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WATER RECLAMATION IN THURSTON COUNTY:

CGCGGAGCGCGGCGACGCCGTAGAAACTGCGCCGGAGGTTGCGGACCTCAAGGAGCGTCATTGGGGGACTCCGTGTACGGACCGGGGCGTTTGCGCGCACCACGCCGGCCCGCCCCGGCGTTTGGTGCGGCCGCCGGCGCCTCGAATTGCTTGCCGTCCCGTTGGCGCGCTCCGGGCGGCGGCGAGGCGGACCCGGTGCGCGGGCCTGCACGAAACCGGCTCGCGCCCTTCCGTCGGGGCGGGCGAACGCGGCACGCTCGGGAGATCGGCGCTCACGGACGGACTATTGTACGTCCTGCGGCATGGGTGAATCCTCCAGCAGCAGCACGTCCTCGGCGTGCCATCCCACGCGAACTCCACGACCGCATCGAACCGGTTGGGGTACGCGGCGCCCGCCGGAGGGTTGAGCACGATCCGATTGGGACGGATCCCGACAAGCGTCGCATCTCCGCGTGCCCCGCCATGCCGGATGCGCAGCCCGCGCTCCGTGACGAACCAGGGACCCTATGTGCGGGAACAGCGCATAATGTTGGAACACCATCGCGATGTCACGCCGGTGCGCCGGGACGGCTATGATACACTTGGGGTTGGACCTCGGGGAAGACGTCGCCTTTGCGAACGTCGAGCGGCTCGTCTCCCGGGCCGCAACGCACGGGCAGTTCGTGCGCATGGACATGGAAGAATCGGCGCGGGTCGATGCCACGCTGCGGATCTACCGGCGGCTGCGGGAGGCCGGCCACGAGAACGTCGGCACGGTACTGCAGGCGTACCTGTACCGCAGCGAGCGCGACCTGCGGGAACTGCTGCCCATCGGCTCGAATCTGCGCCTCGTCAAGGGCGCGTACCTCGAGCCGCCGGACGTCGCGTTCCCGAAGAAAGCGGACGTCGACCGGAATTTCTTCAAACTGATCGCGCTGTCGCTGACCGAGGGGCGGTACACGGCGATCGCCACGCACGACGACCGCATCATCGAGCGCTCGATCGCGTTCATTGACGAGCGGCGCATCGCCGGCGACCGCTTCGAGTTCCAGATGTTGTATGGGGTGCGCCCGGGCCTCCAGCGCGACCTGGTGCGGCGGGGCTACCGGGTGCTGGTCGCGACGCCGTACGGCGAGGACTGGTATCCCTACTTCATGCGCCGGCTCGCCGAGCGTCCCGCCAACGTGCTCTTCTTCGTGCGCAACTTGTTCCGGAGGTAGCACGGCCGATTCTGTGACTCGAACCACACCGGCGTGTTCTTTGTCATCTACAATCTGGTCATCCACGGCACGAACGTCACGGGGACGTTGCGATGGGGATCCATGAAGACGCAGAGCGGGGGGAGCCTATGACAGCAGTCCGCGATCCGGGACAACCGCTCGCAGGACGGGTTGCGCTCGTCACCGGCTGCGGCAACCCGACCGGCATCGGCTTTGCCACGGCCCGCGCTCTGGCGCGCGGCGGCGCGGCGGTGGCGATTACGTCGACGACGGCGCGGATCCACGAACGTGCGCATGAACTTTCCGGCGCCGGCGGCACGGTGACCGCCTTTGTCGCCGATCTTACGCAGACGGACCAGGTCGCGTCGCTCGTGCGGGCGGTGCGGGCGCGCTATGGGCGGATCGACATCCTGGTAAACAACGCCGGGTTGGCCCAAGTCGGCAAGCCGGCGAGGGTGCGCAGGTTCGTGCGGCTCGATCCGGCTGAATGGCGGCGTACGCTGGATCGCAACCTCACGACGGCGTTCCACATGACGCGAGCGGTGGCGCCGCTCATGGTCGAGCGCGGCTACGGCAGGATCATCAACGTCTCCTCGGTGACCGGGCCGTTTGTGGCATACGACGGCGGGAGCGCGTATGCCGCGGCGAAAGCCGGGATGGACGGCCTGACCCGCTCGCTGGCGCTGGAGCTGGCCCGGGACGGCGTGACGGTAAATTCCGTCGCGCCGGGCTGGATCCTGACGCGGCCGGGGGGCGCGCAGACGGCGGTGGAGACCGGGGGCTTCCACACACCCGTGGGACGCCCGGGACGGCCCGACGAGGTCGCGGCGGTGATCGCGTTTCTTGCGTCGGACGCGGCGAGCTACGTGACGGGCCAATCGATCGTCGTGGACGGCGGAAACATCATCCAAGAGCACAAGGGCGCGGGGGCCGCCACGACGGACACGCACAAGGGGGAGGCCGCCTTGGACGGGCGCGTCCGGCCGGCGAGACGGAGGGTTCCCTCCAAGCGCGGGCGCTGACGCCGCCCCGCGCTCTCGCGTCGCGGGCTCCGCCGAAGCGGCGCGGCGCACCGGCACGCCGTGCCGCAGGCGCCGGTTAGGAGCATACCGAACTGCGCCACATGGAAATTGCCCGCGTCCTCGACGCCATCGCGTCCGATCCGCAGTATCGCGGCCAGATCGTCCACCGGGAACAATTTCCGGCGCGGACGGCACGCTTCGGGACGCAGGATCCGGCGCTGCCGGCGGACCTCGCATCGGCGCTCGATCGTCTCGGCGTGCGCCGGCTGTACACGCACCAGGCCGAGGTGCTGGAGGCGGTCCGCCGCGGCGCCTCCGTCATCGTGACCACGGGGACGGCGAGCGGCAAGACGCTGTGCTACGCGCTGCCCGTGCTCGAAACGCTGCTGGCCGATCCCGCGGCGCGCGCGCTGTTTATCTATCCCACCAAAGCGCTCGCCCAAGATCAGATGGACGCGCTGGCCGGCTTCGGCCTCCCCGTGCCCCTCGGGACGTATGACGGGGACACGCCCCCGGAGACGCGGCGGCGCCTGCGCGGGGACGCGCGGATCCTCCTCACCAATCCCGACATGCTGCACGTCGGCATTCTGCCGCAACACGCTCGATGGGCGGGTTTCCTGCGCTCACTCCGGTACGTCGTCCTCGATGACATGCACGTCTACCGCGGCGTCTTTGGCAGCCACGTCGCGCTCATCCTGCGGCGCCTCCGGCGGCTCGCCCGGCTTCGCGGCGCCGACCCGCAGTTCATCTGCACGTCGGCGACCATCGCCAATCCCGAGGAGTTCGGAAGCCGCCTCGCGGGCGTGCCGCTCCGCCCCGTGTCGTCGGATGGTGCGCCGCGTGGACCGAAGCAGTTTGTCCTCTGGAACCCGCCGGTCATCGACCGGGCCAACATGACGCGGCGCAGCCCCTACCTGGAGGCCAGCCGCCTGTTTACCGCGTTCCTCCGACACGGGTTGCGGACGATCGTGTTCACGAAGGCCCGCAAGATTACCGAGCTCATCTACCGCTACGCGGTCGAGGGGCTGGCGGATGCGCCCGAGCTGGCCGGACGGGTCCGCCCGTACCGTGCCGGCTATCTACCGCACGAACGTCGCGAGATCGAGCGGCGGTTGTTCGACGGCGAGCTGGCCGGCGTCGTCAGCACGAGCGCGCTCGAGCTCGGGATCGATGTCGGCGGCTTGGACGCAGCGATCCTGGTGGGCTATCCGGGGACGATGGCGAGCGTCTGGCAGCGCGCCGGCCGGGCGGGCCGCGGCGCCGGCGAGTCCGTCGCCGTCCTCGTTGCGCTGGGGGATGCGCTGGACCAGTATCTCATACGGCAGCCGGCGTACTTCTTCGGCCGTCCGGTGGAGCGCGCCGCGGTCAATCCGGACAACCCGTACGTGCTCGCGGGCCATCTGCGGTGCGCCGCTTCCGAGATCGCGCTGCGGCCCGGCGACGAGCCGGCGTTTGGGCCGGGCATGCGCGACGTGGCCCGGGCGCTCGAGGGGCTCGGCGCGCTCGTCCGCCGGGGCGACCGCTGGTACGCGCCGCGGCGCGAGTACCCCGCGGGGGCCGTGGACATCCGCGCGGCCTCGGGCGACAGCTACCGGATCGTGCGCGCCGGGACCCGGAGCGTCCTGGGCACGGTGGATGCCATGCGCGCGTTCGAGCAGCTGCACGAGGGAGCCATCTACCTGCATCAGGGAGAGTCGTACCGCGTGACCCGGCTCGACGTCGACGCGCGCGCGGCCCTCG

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WATER RECLAMATION IN THURSTON COUNTY: A REVIEW OF LOTT’S PLANNED CLASS A WATER EXPANSION by Kathryn Ann Smith A Thesis: Essay of Distinction Submitted in partial fulfillment of the requirements for the degree Master of Environmental Study The Evergreen State College 2009 by Kathryn Ann Smith. All rights reserved.This Thesis for the Master of Environmental Study Degree by Kathryn Ann Smith has been approved for The Evergreen State College by ___________________________________ Edward Whitesell, PhD Member of the Faculty ________________________ DateABSTRACT WATER RECLAMATION IN THURSTON COUNTY: A REVIEW OF LOTT’S PLANNED CLASS A WATER EXPANSION Kathryn Ann Smith The Lacey, Olympia, Tumwater and Thurston County (Washington State) Alliance (LOTT) plans expansion of its reclaimed water service to the Tumwater Valley Golf Course and eventually to other areas of the county. Non-potable use of reclaimed water is a way to mitigate the impacts of reduced snow pack in a warmer world and protect valuable riparian habitat. Safety and environmental concerns exist with regard to reclaimed water expansion including microbial organisms, inorganic nutrient, organic compounds and pharmaceuticals/personal care products. A variety of water reclamation facilities exist throughout the U.S. and in other areas of the world and those facilities manage to produce reclaimed water that is below the level of concern for contaminants. By reviewing treatment methods and efficiencies in other parts of the U.S. and comparing those methods and efficiencies with LOTT, it is possible to evaluate how LOTT’s operations measure up to those facilities. LOTT operates a state-of-the-art facility that produces a high quality, safe product and its planned expansion will help preserve precious water resources in the South Sound region of Washington.iv Table of Contents Chapter 1 Introduction ...........................................................................1 Chapter 2 Background ...........................................................................8 Chapter 3 Case Study Reviews ...........................................................24 Chapter 4 LOTT Plant Operations ........................................................41 Chapter 5 Comparative Analysis ........................................................52 Chapter 6 Conclusion ...........................................................................60 References ..............................................................................................63v LIST OF FIGURES Figure 1: Budd Inlet Plant and the Capitol Campus ............................4 Figure 2: Deschutes Parkway Reclaimed Water Line ...........................6 Figure 3: Origin and Fate of PPCPs in the Environment .....................23 Figure 4: Budd Inlet Discharge ..............................................................43 Figure 5: Wastewater Treatment Plant Flow.........................................46 Figure 6: Bardenpho Four Stage Biological Treatment.....................49 LIST OF TABLES Table 1: Water reuse categories and typical applications .................3 Table 2: Estimate of Percent Removal of Selected Microbial Pathogens Using Conventional Treatment Processes..............16 Table 3 Orange County Injection Requirements ...............................32 Table 4: Hawks Prairie Reclaimed Water Satellite Ground Water Quality Criteria …………………………………..............................35 Table 5 Yelm Groundwater Monitoring Comparison (Averages)....................................................................................36 Table 6: PPCPs in Wells Adjacent to Sequim WWTP Water-Reuse Project ………………………………………………..........................38 Table 7: NPDES Permit Summary, Budd Inlet Treatment Plant, Effective October 1, 2005............................................................44vi ACKNOWLEDGMENTS I would like to thank Ted Whitesell, my reader, for helping me through this process. I am quite confident it would not have been completed without your help. I am extremely grateful to many of the faculty at Evergreen for sharing their knowledge and passion for the topics covered. I want to thank my MES cohort who always challenged me and inspired me in the classroom. I would also like to thank the faculty and staff at Clover Park Technical College where I work. With the Faculty at CPTC, I owe special thanks to Dorene DeMars who helped me out with a particular problem I was having with this thesis! I received tremendous support, both financial and in time, from CPTC Administration (Dr. John Walstrum, Lori Banaszak, Joyce Loveday) to complete this program and without that support I would not have participated in the MES program. I thank the CPTC Foundation for financial assistance as well. I owe a tremendous debt to my family for supporting me in this endeavor – it has been a long four years. I must thank my partner, Dan, for putting up with me all this time. I want to thank my mother for always having faith in my abilities. And to my dad, thank you for always being my biggest cheerleader. I wish you were here to see this.1 1. INTRODUCTION Water is a resource necessary for life on our planet. In Western Washington, residents are very fortunate that water is an abundant commodity, continually renewed by rainfall and snowmelt. Concerns are mounting regarding the potential effects of global climate change and how that phenomenon could affect our sources of water (WA DOE 2005). Models indicate that the Pacific Northwest will receive less winter precipitation as snow and more rain in the coming decades due to climate change. As a result of warming trends, western Washington will have less snow accumulation accompanied by higher winter stream flows, followed by earlier spring snowmelt and earlier peak stream flows. As a result of earlier melting of the snow pack, the summer stream flows will be reduced (CIG 2009). While water sources are expected to drop, the population is expected to increase (WA DOE 2005). If summer stream flows do decrease as modeling suggests, riparian habitats could be threatened. Maintaining adequate stream flows for fish runs is also a concern in western Washington. As riparian habitats may be threatened by reduced flow, it would be irresponsible to continue pulling water from rivers and